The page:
THE Independent on Sunday can today reveal the Government's month- by-month timetable for privatising British Rail train services.
A leaked plan drawn up by the franchising director, Roger Salmon, shows that he intends to privatise all 25 train operators by 24 March next year which, barring the death of too many Tory MPs, is likely to be in time for the general election. Mr Salmon is under instructions from Sir George Young, the transport secretary, to speed up the privatisation programme which, so far, has seen only two lines privatised in the two years since the legislation was passed.
The sell-off of the franchises is over a year behind the original programme and ministers are furious that few of the supposed benefits of privatisation will show through in time for the general election.
However, by completing the sale, the Tories will be able to point to their achievement in selling virtually the whole industry by the election date.
Railtrack is due to be sold this spring. The three rolling stock companies were sold late last year for pounds 1.8bn, four of the five freight companies have gone to Wisconsin Central, and the sale of 13 infrastructure and maintenance units is due to be completed at the end of next month.
British Rail will probably be reduced to a shell by next spring, with only around 60 head office staff - compared with 700 now - and a few dormant subsidiaries.
Last month, in a row with Labour, Sir George denied that he had ordered Mr Salmon to speed up the sale of the franchises, but the leaked document shows that Mr Salmon is working to a very tight timetable.
Clare Short, Labour's transport spokeswoman, said: "The Tories are pursuing a policy driven by an obsession to sell off everything by the election. They are taking risks with our transport system regardless of the cost to the travelling public and the transport network."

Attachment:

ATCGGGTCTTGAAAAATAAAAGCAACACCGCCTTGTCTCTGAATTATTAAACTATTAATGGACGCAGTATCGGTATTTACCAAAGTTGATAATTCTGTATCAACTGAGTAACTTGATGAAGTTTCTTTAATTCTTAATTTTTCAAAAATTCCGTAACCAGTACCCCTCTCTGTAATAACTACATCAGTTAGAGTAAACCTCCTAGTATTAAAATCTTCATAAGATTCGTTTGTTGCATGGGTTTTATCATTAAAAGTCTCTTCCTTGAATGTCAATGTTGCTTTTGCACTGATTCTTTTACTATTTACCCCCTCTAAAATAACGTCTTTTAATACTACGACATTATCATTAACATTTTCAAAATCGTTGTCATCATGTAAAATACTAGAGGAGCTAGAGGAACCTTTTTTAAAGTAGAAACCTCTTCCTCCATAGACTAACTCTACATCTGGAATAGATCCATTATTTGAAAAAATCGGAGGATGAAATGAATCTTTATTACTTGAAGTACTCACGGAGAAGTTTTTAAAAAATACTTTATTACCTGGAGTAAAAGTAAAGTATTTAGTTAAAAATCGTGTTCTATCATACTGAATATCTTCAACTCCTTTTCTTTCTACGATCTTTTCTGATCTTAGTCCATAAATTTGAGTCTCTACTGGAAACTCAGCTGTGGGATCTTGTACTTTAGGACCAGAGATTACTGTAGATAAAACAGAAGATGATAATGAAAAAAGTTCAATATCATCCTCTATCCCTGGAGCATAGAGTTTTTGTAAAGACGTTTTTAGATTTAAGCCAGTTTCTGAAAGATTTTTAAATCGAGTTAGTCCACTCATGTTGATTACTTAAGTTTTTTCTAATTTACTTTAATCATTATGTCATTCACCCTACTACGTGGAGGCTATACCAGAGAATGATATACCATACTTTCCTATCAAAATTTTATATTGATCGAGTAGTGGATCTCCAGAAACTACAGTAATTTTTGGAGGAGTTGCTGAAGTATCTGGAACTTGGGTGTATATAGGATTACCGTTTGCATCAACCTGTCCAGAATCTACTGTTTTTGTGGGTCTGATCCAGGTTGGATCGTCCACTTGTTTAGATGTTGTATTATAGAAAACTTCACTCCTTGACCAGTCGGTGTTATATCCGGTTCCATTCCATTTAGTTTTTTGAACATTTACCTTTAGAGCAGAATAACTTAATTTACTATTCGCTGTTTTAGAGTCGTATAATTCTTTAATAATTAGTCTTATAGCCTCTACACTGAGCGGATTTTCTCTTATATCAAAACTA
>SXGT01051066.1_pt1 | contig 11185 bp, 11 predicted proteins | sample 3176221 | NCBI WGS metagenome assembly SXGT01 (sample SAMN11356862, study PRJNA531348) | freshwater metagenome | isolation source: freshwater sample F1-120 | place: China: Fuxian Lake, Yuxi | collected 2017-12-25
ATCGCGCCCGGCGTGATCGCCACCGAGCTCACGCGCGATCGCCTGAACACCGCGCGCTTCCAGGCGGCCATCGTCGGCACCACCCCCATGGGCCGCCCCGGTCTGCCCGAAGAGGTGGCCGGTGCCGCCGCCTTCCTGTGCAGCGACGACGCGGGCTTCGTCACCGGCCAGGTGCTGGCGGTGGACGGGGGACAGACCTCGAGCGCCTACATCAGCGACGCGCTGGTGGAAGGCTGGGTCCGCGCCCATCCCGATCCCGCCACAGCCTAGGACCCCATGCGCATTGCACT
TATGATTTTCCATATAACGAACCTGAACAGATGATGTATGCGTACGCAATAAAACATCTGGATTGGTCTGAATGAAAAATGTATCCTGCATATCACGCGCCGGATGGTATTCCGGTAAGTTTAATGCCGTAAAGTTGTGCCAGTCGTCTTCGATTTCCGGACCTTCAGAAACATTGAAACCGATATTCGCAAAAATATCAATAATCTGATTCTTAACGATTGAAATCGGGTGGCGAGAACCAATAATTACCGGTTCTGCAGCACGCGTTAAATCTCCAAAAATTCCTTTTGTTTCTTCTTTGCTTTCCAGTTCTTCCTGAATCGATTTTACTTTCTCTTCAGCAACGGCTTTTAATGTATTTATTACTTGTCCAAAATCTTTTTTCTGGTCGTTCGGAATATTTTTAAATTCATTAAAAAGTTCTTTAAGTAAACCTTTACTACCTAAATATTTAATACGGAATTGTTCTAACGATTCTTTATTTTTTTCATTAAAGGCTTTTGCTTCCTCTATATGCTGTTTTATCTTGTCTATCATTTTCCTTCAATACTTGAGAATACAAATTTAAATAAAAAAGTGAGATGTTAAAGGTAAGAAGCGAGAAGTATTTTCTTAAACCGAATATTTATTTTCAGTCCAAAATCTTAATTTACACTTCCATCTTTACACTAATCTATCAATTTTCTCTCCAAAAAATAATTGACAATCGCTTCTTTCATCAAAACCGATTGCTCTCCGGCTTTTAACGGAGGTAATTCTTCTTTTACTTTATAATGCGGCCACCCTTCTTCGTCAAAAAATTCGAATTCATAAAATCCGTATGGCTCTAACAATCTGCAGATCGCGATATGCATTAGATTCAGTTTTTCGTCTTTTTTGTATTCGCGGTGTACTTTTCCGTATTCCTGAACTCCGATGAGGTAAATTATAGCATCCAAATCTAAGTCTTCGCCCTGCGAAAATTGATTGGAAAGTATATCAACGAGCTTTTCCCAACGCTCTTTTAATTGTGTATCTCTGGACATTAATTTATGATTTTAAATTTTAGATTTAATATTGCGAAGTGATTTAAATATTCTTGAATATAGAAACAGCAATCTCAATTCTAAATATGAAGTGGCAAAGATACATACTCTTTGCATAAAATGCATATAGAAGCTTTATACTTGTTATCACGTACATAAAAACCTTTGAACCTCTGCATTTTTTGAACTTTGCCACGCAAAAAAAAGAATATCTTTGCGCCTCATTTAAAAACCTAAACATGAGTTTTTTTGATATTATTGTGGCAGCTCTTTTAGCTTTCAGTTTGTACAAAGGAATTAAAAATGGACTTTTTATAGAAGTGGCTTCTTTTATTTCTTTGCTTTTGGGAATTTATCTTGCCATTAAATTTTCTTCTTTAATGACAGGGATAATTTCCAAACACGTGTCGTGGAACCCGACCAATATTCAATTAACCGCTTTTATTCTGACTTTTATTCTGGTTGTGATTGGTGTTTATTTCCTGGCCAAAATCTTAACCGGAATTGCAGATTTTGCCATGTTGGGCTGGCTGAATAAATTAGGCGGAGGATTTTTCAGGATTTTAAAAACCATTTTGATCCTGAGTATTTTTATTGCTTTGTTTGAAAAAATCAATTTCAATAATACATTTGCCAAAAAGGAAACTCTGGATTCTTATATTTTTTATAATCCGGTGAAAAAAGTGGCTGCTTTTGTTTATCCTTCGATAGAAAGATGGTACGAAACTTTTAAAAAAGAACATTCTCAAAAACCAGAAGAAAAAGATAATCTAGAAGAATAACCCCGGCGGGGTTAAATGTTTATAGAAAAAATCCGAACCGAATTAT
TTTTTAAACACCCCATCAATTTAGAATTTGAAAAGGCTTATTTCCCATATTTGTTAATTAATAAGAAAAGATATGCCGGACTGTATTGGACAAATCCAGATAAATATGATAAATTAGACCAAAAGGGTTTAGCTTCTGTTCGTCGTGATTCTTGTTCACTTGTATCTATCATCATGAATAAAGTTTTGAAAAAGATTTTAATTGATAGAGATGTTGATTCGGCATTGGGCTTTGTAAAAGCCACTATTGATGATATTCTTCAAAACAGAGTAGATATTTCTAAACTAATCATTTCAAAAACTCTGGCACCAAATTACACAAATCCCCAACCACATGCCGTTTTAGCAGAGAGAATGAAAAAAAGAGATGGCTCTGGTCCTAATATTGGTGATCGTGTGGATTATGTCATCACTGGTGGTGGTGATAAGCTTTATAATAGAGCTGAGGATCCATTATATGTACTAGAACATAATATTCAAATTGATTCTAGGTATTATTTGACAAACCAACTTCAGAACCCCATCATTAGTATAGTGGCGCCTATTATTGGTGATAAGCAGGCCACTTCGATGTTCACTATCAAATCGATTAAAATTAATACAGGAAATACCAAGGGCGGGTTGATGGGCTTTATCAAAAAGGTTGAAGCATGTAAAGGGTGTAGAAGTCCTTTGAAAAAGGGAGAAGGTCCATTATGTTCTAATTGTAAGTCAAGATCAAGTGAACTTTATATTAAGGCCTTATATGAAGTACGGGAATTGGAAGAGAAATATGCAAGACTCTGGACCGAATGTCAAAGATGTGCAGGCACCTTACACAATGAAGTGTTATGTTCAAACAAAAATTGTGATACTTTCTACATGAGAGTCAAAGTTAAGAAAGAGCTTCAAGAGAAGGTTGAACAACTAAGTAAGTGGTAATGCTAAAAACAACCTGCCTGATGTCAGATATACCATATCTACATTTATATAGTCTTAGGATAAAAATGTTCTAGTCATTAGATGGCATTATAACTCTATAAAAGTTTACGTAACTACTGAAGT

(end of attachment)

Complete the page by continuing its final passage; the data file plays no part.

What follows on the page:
Industry insiders doubt whether such a rapid sale of the passenger franchises is possible. Those for West Coast and North London have problems over the state of the lines, while Merseyrail and Central are complicated because local passenger transport executives provide subsidies for many services.
Stephen Joseph, director of the pro-rail group Transport 2000, said: "This breakneck speed flies in the face of all the chaos so far, such as the LTS ticket fraud. They are not doing this for the benefit of rail passengers."
When your line is due to be sold
Inter City East Coast; Midland Main Line
London; Tilbury and Southend; Network SouthCentral
South Eastern Trains; Chiltern Railway
Cardiff Railway; South Wales and West;
Anglia; Scotrail; Cross Country
27 January 1997
Merseyrail; Great Eastern; West Anglia;
Great Northern; Central Trains; Thameslink
24 February 1997
InterCity West Coast; North London Railways
24 March 1997
Regional Railways North East; Regional Railways North West
Great Western Trains and South West Trains were privatised on 4 Feb 1996
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